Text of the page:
Small Scale Ammonia Synthesis Using Stranded Wind Energy
The University of Minnesota is leading a partnership with the U.S. Department of Energy's National Renewable Energy Laboratory (NREL) and Proton OnSite to develop a small-scale ammonia synthesis system using water and air, powered by wind energy. Instead of developing a new catalyst, this team aims to increase process efficiency by absorbing ammonia at modest pressures as soon as it is formed.
A technoeconomic model of the process will also be developed to aid commercialization of this exciting technology.
Principal investigators on this project include Dr. Alon McCormick, Dr. Ed Cussler, Dr. Paul Dauenhauer, and Dr. Prodromos Daoutidis at the Department of Chemical and Material Science, and Michael Reese at the West Central Research and Outreach Center, University of Minnesota. Additional team members include Dr. Michael Resch and Dr. Ling Tao, NREL, and Dr. Kathy Ayers, Proton OnSite.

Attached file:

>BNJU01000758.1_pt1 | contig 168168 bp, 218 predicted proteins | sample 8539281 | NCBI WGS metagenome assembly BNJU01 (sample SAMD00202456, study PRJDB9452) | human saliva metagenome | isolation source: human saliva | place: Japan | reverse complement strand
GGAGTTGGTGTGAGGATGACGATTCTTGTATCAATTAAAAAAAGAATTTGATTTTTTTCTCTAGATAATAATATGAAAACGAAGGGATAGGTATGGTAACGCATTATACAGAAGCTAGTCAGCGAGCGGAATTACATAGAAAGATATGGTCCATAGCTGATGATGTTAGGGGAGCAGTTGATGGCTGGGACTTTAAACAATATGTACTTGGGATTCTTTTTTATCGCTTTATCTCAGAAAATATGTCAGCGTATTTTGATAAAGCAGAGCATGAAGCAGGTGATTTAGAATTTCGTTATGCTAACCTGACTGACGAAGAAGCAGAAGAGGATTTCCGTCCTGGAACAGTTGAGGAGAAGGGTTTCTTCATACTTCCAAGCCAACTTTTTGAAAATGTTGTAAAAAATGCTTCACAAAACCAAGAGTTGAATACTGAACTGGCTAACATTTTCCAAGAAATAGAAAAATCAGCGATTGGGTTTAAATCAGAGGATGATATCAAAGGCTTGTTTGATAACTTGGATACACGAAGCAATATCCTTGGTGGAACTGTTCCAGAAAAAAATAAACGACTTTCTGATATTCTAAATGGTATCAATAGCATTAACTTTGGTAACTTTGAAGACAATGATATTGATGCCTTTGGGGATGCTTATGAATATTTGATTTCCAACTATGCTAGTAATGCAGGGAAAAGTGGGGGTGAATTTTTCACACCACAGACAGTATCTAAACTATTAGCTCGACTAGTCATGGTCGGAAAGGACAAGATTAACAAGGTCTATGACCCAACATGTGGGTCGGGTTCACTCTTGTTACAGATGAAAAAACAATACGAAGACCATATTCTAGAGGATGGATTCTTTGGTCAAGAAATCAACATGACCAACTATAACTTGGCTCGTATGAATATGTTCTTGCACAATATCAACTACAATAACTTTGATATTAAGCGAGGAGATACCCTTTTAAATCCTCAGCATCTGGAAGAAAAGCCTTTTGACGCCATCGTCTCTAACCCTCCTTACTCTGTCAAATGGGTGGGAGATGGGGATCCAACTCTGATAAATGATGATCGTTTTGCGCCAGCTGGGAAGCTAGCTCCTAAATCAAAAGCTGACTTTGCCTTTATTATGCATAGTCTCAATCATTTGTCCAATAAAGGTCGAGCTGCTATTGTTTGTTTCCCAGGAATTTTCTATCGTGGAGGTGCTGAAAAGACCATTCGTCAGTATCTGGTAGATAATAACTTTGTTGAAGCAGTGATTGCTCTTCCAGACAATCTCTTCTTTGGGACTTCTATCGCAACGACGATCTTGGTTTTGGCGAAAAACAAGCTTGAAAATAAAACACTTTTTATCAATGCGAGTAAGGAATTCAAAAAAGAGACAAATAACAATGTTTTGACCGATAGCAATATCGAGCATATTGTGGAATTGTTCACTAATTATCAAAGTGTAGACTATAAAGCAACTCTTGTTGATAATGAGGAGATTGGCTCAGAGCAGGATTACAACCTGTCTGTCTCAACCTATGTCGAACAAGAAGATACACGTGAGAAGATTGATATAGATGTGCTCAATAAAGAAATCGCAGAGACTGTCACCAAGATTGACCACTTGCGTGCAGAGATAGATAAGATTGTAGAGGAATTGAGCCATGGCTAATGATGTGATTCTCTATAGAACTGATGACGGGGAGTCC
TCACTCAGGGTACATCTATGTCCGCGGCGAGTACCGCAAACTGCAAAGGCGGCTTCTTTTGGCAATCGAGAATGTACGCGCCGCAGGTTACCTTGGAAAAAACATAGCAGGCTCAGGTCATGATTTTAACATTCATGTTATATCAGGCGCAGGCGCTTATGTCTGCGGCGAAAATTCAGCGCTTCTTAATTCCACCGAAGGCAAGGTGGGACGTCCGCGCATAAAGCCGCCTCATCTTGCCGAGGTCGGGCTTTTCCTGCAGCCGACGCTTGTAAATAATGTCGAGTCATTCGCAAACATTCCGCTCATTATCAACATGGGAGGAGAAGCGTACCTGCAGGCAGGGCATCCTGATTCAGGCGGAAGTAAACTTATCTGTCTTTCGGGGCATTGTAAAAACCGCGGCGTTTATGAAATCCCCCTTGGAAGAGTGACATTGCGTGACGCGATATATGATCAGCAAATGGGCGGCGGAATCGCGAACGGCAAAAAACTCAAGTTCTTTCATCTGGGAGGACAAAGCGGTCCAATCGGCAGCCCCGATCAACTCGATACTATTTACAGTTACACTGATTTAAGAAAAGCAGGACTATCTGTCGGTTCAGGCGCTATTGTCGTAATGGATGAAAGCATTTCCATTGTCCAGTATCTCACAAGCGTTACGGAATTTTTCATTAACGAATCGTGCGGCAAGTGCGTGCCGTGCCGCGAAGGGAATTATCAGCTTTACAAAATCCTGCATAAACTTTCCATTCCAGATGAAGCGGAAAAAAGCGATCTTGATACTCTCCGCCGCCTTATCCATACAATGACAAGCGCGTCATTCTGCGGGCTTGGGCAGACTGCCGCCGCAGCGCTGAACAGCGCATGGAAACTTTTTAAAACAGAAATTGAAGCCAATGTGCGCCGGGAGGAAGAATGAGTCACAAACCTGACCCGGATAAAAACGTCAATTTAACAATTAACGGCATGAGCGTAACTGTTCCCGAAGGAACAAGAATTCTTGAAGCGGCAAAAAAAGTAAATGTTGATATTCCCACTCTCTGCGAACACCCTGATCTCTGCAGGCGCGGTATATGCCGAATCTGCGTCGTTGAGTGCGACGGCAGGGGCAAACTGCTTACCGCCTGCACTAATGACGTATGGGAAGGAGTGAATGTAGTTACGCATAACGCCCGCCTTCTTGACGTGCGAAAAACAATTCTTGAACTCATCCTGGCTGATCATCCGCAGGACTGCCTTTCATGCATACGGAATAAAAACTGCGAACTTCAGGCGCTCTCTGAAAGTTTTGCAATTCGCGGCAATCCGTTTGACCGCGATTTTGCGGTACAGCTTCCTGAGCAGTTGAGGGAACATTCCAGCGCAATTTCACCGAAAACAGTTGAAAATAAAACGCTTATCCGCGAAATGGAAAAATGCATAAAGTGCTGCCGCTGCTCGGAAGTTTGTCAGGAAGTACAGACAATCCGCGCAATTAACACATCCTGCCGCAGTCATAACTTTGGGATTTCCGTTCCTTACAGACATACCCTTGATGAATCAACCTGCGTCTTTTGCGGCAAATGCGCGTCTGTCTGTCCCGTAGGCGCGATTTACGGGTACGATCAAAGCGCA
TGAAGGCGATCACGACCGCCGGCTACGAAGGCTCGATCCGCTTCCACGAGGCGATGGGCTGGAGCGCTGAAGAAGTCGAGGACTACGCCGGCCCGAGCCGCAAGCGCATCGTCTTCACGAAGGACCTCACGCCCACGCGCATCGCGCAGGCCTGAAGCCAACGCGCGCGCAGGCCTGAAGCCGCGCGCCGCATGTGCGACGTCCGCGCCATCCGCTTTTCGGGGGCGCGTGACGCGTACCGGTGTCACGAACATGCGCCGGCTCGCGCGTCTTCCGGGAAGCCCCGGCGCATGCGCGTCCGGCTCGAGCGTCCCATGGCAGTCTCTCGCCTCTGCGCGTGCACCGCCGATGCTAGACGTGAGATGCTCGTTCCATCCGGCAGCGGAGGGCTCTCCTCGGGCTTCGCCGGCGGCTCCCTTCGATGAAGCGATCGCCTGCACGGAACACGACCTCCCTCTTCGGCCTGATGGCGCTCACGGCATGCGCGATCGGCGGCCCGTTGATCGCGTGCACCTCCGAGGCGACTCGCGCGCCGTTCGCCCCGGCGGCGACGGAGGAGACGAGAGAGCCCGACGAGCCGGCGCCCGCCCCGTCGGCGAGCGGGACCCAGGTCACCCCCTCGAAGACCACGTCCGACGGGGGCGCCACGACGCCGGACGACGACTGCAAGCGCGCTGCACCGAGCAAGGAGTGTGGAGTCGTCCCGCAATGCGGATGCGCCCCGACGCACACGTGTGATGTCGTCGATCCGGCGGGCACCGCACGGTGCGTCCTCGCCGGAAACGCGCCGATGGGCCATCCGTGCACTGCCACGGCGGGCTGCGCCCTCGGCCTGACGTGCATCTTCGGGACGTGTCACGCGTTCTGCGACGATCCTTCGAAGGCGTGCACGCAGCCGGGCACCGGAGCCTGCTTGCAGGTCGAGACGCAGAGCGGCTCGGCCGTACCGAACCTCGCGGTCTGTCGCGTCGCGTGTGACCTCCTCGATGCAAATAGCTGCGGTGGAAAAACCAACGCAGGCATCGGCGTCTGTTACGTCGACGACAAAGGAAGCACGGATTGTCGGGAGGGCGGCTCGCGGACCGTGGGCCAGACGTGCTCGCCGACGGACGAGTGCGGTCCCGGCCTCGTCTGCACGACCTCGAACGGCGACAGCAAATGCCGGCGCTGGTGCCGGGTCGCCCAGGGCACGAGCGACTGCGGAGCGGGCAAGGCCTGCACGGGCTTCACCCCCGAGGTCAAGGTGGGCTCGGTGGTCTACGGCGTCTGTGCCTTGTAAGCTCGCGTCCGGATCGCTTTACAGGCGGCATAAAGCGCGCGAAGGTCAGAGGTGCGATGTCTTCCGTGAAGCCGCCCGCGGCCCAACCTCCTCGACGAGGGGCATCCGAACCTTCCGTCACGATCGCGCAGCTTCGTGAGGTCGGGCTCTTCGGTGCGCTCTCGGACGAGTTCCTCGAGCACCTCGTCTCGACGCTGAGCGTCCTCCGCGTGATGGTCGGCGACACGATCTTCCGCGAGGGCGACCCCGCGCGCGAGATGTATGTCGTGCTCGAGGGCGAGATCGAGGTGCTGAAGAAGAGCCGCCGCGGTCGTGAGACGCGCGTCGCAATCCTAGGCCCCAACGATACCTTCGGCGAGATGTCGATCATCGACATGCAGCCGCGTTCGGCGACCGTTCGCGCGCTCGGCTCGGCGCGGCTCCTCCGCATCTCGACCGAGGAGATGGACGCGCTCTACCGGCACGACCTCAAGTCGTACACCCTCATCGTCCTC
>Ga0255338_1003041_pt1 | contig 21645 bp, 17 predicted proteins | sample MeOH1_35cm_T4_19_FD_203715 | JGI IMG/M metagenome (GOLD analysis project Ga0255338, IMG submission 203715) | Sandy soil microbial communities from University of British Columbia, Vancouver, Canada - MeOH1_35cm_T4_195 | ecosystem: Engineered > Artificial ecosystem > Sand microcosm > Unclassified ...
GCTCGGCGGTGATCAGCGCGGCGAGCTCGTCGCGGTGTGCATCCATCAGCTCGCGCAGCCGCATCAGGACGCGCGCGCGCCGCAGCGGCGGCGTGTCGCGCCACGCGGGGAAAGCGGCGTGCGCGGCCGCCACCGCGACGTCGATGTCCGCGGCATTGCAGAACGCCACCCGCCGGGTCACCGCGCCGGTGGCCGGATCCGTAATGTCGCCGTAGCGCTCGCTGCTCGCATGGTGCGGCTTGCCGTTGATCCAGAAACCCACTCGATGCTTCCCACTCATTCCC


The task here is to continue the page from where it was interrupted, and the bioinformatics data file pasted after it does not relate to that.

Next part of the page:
- Project Fact Sheet
- Project Description
- Transforming Ammonia Production for the Future Using stranded wind energy to store ammonia for fertilizer, as energy for the farm, and as energy for the electrical grid.
- Ammonia: Critical to Sustainable Global Prosperity Challenges and opportunities in ammonia production.
- Efficient, Low Pressure Ammonia Production Using Stable Absorbents (from the U of MN Office for Technology Commercialization)
- Resources related to the mini-Haber-Bosch and Absorbent-enhanced Haber-Bosch efforts.
Support for this work has included funds from ARPA-E (Department of Energy); from the Minnesota Environment and Natural Resource Trust Fund, administered by LCCMR; and earlier seed support from the University of Minnesota MNDrive initiative and from the UMN Institute on Renewable Energy and the Environment.